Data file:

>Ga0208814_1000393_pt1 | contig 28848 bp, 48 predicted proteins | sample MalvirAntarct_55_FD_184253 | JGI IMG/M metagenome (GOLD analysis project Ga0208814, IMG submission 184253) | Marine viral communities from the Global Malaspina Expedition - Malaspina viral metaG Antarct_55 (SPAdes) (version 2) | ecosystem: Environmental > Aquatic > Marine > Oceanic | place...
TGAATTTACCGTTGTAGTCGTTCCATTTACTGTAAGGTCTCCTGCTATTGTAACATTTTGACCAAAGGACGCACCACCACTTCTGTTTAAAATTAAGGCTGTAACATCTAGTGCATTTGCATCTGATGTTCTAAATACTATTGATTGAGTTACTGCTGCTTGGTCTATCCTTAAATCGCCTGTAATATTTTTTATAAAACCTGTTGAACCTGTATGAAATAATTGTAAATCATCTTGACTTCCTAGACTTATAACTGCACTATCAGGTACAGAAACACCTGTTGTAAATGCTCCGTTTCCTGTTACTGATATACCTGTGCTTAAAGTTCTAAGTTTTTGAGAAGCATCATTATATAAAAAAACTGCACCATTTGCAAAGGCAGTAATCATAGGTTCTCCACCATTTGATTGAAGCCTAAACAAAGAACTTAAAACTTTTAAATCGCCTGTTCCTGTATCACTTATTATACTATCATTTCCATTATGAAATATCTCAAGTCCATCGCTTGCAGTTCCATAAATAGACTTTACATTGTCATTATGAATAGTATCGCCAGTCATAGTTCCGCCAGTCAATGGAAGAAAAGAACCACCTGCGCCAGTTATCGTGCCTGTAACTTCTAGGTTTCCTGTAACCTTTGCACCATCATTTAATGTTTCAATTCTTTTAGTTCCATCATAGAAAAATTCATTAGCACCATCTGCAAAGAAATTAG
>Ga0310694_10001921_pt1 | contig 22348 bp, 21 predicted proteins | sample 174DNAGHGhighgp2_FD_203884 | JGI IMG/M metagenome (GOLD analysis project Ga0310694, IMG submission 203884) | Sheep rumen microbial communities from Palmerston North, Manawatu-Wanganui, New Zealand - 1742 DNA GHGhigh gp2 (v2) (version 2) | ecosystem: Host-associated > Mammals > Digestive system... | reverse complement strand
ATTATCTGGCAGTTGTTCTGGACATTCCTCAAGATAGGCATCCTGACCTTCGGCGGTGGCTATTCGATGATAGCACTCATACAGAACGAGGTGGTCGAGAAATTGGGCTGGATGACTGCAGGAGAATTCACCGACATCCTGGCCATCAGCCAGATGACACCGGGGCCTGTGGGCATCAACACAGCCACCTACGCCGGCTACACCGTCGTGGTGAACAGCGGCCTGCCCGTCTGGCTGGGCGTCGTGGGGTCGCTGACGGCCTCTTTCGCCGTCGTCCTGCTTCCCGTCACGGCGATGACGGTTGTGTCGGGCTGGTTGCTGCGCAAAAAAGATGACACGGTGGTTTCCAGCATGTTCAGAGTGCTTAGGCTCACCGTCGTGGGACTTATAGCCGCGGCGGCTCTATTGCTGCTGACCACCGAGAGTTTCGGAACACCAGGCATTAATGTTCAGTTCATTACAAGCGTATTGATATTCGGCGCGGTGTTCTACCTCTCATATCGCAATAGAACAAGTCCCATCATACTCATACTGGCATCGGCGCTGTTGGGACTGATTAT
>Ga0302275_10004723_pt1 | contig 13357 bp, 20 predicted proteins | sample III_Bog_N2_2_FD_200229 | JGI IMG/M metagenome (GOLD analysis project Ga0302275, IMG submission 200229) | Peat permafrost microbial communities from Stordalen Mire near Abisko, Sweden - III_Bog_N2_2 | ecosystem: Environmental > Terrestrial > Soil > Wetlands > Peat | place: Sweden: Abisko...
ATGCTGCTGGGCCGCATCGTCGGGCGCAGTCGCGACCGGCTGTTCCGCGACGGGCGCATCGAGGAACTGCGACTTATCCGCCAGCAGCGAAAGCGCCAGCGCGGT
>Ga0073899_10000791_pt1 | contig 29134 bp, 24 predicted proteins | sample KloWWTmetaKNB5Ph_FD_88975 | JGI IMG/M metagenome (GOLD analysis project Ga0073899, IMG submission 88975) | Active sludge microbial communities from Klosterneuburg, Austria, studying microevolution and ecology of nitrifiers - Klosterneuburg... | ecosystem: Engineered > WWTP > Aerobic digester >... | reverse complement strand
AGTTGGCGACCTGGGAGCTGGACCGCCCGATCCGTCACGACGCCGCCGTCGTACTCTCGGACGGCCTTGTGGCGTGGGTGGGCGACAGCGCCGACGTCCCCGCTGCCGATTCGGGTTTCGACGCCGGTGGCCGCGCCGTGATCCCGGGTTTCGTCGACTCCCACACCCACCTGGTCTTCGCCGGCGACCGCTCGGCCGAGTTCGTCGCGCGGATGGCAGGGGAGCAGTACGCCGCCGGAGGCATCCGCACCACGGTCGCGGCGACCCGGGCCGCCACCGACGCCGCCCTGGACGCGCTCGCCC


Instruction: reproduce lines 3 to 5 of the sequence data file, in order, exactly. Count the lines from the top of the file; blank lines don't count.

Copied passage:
>Ga0310694_10001921_pt1 | contig 22348 bp, 21 predicted proteins | sample 174DNAGHGhighgp2_FD_203884 | JGI IMG/M metagenome (GOLD analysis project Ga0310694, IMG submission 203884) | Sheep rumen microbial communities from Palmerston North, Manawatu-Wanganui, New Zealand - 1742 DNA GHGhigh gp2 (v2) (version 2) | ecosystem: Host-associated > Mammals > Digestive system... | reverse complement strand
ATTATCTGGCAGTTGTTCTGGACATTCCTCAAGATAGGCATCCTGACCTTCGGCGGTGGCTATTCGATGATAGCACTCATACAGAACGAGGTGGTCGAGAAATTGGGCTGGATGACTGCAGGAGAATTCACCGACATCCTGGCCATCAGCCAGATGACACCGGGGCCTGTGGGCATCAACACAGCCACCTACGCCGGCTACACCGTCGTGGTGAACAGCGGCCTGCCCGTCTGGCTGGGCGTCGTGGGGTCGCTGACGGCCTCTTTCGCCGTCGTCCTGCTTCCCGTCACGGCGATGACGGTTGTGTCGGGCTGGTTGCTGCGCAAAAAAGATGACACGGTGGTTTCCAGCATGTTCAGAGTGCTTAGGCTCACCGTCGTGGGACTTATAGCCGCGGCGGCTCTATTGCTGCTGACCACCGAGAGTTTCGGAACACCAGGCATTAATGTTCAGTTCATTACAAGCGTATTGATATTCGGCGCGGTGTTCTACCTCTCATATCGCAATAGAACAAGTCCCATCATACTCATACTGGCATCGGCGCTGTTGGGACTGATTAT
>Ga0302275_10004723_pt1 | contig 13357 bp, 20 predicted proteins | sample III_Bog_N2_2_FD_200229 | JGI IMG/M metagenome (GOLD analysis project Ga0302275, IMG submission 200229) | Peat permafrost microbial communities from Stordalen Mire near Abisko, Sweden - III_Bog_N2_2 | ecosystem: Environmental > Terrestrial > Soil > Wetlands > Peat | place: Sweden: Abisko...